NCAR's Cheyenne Supercomputer: Powering Earth Science Research (2017-2024)

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NCAR's Cheyenne Supercomputer: Powering Earth Science Research (2017-2024)
Unveiling the Powerhouse: NCAR's Cheyenne Supercomputer & Earth Science

Exploring Earth's Systems: How NCAR's Cheyenne Supercomputer Advanced Research 

The vastness of Earth's systems, from the intricate dance of weather patterns to the delicate balance of the climate, demands immense computational power for scientific exploration. Enter NCAR's Cheyenne supercomputer, a technological marvel housed at the NCAR-Wyoming Supercomputing Center (NWSC) in Cheyenne, Wyoming.

NCAR: Championing Earth System Science

The National Center for Atmospheric Research (NCAR) is a cornerstone institution in the United States, dedicated to advancing our understanding of the Earth's atmosphere and its interconnected systems. NCAR accomplishes this mission through a multi-pronged approach, including:

Observational Efforts: 

NCAR operates a vast network of ground-based and atmospheric observation systems, collecting real-time data on everything from weather phenomena to atmospheric composition.

Theoretical Research: 

NCAR scientists develop and refine complex mathematical models that represent the physical and chemical processes governing Earth's systems.

Computational Power: 

This is where Cheyenne comes in. NCAR leverages the immense processing power of Cheyenne to run these sophisticated models, simulating Earth's behavior and providing invaluable insights.

The Rise of Cheyenne: A Supercomputing Powerhouse

Cheyenne, deployed in 2017, marked a significant leap forward in NCAR's computational capabilities. Previously, Yellowstone, the center's earlier supercomputer, had served researchers well. However, Cheyenne tripled Yellowstone's processing power, boasting a staggering 5.34 petaflops.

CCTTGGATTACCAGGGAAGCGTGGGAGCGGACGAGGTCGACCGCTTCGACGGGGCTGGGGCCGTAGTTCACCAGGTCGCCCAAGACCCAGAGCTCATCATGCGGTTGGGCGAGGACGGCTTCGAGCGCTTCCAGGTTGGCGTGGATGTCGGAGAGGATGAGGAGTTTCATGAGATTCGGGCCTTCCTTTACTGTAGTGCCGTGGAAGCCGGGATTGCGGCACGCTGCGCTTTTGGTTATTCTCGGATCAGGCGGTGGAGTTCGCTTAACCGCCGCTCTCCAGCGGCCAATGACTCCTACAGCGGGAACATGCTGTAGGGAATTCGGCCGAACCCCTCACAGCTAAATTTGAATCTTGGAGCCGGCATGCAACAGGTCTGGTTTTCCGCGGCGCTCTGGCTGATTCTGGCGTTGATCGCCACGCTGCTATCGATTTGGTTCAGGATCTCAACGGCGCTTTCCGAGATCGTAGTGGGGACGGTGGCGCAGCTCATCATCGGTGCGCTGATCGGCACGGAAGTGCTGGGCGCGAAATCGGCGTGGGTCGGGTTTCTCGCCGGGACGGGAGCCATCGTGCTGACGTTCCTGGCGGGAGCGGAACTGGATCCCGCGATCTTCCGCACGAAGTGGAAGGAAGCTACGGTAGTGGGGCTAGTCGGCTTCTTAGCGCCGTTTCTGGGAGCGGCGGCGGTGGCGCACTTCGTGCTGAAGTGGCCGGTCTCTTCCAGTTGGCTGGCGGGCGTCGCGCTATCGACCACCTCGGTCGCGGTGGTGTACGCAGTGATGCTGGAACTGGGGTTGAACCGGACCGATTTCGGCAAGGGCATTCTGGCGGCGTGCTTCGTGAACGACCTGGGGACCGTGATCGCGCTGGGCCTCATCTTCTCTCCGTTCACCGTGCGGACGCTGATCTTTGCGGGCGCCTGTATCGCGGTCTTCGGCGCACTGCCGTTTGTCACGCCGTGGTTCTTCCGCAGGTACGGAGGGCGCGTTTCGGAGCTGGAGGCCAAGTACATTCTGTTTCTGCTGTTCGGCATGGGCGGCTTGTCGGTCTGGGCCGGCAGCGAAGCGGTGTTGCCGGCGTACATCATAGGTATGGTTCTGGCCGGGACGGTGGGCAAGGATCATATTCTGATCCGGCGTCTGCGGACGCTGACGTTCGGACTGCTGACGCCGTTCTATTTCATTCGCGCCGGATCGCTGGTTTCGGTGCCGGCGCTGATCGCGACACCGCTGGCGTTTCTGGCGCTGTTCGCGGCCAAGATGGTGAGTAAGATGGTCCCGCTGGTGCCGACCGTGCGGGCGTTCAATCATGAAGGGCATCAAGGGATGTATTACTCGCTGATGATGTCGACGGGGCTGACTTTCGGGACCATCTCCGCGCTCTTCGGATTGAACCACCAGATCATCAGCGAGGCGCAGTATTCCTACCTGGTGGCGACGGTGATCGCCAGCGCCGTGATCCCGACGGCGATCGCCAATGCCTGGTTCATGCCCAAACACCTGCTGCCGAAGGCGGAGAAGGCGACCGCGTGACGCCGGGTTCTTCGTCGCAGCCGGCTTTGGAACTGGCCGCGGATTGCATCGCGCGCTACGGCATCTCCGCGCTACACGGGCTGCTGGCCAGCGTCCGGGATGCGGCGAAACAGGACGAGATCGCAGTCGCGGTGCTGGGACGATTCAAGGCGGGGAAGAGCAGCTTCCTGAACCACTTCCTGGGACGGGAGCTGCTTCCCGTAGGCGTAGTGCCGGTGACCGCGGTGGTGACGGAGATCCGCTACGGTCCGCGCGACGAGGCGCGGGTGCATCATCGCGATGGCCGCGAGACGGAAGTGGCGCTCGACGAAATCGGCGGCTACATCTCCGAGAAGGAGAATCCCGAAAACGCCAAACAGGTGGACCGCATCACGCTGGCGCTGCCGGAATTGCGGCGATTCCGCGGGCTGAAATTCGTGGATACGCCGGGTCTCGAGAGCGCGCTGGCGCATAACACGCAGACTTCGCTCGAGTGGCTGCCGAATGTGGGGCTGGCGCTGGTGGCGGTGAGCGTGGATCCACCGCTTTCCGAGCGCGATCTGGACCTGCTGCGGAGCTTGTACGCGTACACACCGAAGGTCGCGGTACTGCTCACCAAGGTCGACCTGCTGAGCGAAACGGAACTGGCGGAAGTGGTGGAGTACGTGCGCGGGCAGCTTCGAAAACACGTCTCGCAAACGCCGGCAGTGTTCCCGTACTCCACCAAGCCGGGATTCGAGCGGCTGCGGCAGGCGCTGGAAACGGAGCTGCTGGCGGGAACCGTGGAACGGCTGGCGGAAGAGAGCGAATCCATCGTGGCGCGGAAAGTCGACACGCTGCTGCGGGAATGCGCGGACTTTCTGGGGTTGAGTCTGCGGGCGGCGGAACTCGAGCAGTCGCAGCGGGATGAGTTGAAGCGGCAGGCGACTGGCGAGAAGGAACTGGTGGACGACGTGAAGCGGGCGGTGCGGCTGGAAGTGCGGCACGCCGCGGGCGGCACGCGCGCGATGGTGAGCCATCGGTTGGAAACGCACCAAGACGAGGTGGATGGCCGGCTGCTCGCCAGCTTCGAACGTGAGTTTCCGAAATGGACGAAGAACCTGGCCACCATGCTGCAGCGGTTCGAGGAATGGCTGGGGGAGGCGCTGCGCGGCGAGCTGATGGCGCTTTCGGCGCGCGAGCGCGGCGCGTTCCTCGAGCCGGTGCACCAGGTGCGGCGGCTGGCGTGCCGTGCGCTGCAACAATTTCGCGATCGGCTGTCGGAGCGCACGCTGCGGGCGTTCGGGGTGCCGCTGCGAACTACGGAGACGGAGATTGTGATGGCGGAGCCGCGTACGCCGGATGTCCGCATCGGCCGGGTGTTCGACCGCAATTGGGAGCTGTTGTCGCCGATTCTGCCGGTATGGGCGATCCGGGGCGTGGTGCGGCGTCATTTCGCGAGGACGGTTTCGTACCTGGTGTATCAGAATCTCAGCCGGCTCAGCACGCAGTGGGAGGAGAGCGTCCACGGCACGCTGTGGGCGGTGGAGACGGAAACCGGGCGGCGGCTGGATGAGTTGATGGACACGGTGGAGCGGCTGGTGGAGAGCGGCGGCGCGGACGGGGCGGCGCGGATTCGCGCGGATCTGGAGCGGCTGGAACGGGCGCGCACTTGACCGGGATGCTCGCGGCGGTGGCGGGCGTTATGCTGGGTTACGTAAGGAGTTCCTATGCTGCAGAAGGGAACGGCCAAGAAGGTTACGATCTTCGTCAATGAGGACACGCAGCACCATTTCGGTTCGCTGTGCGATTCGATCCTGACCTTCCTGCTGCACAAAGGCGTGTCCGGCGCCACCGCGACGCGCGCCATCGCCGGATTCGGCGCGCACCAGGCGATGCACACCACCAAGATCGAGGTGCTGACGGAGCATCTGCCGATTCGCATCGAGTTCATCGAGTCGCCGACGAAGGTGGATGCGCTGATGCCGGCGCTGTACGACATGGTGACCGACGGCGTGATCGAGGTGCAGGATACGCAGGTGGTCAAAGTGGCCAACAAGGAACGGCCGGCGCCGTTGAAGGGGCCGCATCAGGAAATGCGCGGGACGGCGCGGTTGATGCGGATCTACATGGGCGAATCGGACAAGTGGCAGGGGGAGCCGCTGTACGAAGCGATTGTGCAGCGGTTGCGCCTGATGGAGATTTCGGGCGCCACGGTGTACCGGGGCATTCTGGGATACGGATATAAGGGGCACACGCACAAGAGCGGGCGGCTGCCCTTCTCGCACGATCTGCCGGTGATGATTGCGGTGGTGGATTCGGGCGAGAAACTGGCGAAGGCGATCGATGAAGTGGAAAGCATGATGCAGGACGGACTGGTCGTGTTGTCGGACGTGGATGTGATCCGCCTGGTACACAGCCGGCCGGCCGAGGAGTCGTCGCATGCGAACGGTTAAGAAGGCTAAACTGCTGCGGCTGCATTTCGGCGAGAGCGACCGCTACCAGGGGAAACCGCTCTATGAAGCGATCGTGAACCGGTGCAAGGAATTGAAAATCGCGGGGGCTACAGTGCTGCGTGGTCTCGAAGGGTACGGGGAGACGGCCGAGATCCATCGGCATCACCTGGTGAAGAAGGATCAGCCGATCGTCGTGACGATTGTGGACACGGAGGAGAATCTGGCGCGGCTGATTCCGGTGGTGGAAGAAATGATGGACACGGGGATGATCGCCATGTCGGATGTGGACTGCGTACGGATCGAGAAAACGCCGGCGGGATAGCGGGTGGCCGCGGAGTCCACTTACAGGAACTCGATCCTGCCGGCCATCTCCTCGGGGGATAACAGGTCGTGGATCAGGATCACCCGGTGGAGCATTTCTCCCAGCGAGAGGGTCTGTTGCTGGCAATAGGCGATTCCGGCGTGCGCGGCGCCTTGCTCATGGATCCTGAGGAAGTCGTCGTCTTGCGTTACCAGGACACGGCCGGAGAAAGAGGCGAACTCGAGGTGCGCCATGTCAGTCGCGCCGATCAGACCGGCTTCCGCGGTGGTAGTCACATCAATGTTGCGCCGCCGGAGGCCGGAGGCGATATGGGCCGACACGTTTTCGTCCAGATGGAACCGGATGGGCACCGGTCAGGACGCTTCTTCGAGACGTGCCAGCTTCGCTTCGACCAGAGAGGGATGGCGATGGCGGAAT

For the uninitiated, a petaflop is a mind-boggling unit of computing power, signifying the ability to perform a quadrillion (one thousand trillion) floating-point operations per second.

In simpler terms, Cheyenne churn through an unimaginable number of calculations in a single second, allowing researchers to tackle complex Earth science problems with unprecedented detail and resolution.

The Brains Behind the Brawn: Building the Cheyenne Supercomputer

Cheyenne is a testament to cutting-edge supercomputing technology. Built by Silicon Graphics International (SGI), the system utilizes an SGI ICE XA Cluster architecture. This translates to a network of interconnected processing units, each a powerhouse in its own right.

At the heart of Cheyenne lie over 145,000 Intel Xeon processor cores, meticulously distributed across thousands of individual compute nodes.

This massively parallel processing architecture allows Cheyenne to break down complex simulations into smaller, more manageable tasks, tackling them simultaneously for unparalleled processing speed.

Beyond Processing Power: Storage and Networking

Raw processing power is just one piece of the puzzle. To effectively utilize Cheyenne's capabilities, researchers need a robust data storage and networking infrastructure. Cheyenne boasts a hefty 315 terabytes of memory, allowing scientists to readily access frequently used data during simulations.

Additionally, a high-performance DataDirect Networks (DDN) storage system provides an initial capacity of 20 petabytes, expandable to a staggering 40 petabytes as needed.

This immense storage capacity ensures that the vast amounts of data generated by Cheyenne's simulations are readily available for analysis.